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Daniel Hubbell

Marketing & outreach intern, Department of Energy Resources (DOER)

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Some of my earliest memories revolve around standing in front of the cast iron stove in my living room, or helping my father find the wood to fill it on autumn days. Of course, as much fun as toasting myself in front of a roaring wood fire could be, it did not come anywhere close to heating our whole house for the winter. To do that would have required something a little more advanced, such as a wood pellet boiler. The concept isn’t a new one; more than a million pellet boilers have been installed in nations all across Europe. 

Sandri of Greenfield, MA, is providing this kind of clean energy heating in New England. Utilizing a $3.2 million High Performance Building Grant funded by the American Recovery and Reinvestment Act (ARRA) and administered by the Department of Energy Resources (DOER), the company launched a wood pellet sales and distribution pilot in 2011. It installed wood pellet boilers in six energy efficient residential homes and eight businesses and purchased two trucks to transport the pellets. In practical terms, the grant provided a $10,000 discount on the pellet boiler itself, as well as the added convenience of pellets delivered in bulk straight to the homeowner’s doorstep. Homeowners interested in financing the boiler could also qualify for the Mass Save zero interest HEAT loan to keep out of pocket costs down. Sandri boiler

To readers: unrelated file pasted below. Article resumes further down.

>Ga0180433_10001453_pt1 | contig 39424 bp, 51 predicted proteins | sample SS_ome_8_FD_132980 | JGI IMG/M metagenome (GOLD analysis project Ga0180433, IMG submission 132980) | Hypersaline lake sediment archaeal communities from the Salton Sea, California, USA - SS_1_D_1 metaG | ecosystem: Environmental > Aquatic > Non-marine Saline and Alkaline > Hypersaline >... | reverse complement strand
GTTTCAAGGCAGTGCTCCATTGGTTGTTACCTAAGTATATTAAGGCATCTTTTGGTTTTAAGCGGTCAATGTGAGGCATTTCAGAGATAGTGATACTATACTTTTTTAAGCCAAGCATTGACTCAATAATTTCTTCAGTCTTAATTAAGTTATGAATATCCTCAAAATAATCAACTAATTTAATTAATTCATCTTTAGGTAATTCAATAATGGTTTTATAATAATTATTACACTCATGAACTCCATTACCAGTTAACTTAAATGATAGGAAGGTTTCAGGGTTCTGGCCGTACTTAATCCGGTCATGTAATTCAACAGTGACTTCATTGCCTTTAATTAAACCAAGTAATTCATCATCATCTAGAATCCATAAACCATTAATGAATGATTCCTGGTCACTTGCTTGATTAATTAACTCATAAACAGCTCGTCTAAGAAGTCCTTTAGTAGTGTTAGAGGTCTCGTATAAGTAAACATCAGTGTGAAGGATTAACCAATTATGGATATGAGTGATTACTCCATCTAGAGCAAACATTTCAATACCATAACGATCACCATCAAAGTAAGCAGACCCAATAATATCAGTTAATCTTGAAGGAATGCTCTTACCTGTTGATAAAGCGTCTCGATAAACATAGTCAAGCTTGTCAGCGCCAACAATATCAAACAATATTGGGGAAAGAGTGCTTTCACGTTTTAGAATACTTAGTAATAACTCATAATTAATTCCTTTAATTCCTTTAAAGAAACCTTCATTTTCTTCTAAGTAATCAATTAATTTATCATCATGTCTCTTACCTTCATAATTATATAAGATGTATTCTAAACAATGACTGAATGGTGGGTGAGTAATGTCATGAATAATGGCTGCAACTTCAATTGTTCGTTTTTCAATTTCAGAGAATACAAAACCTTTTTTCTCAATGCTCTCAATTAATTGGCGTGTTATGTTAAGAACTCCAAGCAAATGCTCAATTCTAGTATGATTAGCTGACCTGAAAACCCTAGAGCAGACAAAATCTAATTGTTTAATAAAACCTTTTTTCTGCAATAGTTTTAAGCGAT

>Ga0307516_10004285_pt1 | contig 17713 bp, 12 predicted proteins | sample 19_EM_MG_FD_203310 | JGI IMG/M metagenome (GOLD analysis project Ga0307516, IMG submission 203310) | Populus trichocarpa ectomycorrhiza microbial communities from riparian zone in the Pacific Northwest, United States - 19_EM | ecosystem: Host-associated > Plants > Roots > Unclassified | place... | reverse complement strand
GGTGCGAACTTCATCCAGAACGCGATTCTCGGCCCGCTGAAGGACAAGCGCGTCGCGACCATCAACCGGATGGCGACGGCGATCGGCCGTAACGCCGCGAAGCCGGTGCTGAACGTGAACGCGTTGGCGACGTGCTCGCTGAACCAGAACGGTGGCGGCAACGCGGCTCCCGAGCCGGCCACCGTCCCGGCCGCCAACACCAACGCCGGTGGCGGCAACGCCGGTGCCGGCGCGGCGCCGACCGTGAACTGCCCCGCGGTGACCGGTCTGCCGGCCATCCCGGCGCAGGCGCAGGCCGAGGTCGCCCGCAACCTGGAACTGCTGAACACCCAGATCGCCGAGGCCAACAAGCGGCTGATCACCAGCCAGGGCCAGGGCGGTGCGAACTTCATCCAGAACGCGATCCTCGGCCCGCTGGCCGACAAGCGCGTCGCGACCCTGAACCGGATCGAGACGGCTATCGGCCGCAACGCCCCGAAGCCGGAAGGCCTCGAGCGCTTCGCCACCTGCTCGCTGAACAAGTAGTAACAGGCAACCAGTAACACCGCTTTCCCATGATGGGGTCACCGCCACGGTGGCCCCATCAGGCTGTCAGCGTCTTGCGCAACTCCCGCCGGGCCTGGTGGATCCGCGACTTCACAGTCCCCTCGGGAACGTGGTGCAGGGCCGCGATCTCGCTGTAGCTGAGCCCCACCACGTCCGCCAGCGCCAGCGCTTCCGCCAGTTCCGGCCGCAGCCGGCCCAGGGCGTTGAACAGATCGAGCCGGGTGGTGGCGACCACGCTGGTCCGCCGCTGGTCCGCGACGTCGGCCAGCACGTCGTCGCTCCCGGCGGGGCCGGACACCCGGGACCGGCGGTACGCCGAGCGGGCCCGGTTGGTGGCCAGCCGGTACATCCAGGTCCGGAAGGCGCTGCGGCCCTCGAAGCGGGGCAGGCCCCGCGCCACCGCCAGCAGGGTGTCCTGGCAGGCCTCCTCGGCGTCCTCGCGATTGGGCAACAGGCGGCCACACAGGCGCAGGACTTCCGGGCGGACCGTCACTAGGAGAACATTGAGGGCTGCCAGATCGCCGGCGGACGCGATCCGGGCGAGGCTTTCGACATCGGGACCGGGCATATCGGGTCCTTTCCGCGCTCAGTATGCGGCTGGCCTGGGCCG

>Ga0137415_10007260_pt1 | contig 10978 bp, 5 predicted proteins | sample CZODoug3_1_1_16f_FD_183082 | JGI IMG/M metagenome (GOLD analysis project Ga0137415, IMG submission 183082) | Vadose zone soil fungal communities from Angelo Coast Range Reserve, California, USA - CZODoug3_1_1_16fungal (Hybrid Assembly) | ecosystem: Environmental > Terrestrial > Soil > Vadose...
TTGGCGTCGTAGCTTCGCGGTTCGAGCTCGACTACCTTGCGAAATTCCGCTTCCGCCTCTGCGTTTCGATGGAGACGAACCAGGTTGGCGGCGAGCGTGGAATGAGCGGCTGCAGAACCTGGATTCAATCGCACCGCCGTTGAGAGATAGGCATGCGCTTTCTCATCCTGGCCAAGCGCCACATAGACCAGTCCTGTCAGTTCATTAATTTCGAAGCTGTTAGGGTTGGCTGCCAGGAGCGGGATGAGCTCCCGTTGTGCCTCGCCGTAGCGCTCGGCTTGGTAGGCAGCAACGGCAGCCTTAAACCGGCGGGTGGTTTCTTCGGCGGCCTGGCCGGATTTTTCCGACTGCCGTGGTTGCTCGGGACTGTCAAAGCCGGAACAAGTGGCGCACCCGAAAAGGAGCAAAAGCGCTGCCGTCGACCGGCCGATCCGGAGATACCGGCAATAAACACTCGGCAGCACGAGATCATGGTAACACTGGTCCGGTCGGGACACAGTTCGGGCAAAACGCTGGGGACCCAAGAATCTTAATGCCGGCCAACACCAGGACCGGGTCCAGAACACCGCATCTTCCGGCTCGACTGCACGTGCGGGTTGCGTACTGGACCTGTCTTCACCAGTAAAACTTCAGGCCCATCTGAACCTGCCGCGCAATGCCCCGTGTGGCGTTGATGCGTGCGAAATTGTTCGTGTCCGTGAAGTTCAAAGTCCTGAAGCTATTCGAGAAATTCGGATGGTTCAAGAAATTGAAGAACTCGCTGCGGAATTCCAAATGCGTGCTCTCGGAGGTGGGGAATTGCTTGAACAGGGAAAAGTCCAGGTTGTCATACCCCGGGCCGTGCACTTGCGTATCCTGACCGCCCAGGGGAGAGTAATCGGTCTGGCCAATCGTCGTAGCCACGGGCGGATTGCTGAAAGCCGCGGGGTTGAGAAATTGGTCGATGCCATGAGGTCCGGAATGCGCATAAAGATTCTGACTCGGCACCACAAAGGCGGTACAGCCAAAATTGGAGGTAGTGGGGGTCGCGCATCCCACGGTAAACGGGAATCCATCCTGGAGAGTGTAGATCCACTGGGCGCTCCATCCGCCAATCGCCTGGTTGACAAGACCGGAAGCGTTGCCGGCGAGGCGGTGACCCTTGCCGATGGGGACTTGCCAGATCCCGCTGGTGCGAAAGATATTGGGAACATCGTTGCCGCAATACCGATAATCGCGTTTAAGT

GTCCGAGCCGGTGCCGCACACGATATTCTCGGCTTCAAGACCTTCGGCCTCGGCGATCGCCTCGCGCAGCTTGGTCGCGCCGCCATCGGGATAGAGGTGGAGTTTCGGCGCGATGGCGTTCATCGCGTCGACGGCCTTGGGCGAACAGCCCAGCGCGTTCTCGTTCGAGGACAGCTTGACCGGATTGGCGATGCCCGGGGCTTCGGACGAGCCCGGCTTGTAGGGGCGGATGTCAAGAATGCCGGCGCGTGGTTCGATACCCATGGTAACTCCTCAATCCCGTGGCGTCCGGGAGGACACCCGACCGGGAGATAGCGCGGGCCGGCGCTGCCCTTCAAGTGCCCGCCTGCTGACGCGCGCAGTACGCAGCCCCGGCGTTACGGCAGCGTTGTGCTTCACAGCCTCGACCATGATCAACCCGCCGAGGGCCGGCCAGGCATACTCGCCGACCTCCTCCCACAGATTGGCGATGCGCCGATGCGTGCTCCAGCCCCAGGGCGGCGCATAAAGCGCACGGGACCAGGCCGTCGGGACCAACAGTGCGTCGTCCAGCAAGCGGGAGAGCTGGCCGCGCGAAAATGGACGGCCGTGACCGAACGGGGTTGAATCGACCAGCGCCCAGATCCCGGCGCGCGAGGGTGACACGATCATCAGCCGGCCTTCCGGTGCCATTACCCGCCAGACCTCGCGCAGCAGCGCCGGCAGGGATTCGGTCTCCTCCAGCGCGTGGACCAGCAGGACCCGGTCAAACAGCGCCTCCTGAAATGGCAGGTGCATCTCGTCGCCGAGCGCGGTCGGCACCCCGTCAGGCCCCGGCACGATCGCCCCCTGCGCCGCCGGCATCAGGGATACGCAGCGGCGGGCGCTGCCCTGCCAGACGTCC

So how do the boilers actually work? The principle is similar to my old wood stove – as it relies on locally sourced wood grown right here in New England – but is more automated, has much cleaner emissions,  and doesn’t require hunting around for kindling. In this case, the wood is mostly sawdust, taken from already harvested lumber and capable of burning at 90% efficiency or more. The pellets are fed automatically into the boiler. Ultimately, all the homeowner has to do is set the thermostat and remove a bit of ash from the boiler, usually every other week. The end result is far more impressive than a bit of ash however; one ton of wood pellets is the equivalent of a hundred and twenty gallons of heating oil, for roughly half the price. Sandri’s commitment to providing an alternative to oil based heating shows another glimpse into Massachusetts' bright clean energy future. Anyone interested in Sandri’s work or the boilers themselves can check out the company’s projects here.

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